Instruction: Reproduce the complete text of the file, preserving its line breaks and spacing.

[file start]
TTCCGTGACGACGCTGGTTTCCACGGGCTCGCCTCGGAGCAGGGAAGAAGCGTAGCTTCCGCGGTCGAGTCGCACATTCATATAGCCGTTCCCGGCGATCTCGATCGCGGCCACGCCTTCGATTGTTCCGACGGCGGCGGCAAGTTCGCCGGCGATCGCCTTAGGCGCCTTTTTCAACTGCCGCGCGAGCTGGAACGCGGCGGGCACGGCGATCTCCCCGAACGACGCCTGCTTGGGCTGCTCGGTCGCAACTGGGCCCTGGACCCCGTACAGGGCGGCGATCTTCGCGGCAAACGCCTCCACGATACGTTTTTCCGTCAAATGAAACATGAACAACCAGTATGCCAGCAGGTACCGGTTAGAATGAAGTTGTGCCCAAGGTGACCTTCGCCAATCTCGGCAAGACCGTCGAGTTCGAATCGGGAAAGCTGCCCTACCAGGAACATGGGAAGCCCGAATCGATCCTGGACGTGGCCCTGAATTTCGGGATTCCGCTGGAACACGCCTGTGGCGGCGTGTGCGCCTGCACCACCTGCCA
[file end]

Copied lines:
TTCCGTGACGACGCTGGTTTCCACGGGCTCGCCTCGGAGCAGGGAAGAAGCGTAGCTTCCGCGGTCGAGTCGCACATTCATATAGCCGTTCCCGGCGATCTCGATCGCGGCCACGCCTTCGATTGTTCCGACGGCGGCGGCAAGTTCGCCGGCGATCGCCTTAGGCGCCTTTTTCAACTGCCGCGCGAGCTGGAACGCGGCGGGCACGGCGATCTCCCCGAACGACGCCTGCTTGGGCTGCTCGGTCGCAACTGGGCCCTGGACCCCGTACAGGGCGGCGATCTTCGCGGCAAACGCCTCCACGATACGTTTTTCCGTCAAATGAAACATGAACAACCAGTATGCCAGCAGGTACCGGTTAGAATGAAGTTGTGCCCAAGGTGACCTTCGCCAATCTCGGCAAGACCGTCGAGTTCGAATCGGGAAAGCTGCCCTACCAGGAACATGGGAAGCCCGAATCGATCCTGGACGTGGCCCTGAATTTCGGGATTCCGCTGGAACACGCCTGTGGCGGCGTGTGCGCCTGCACCACCTGCCA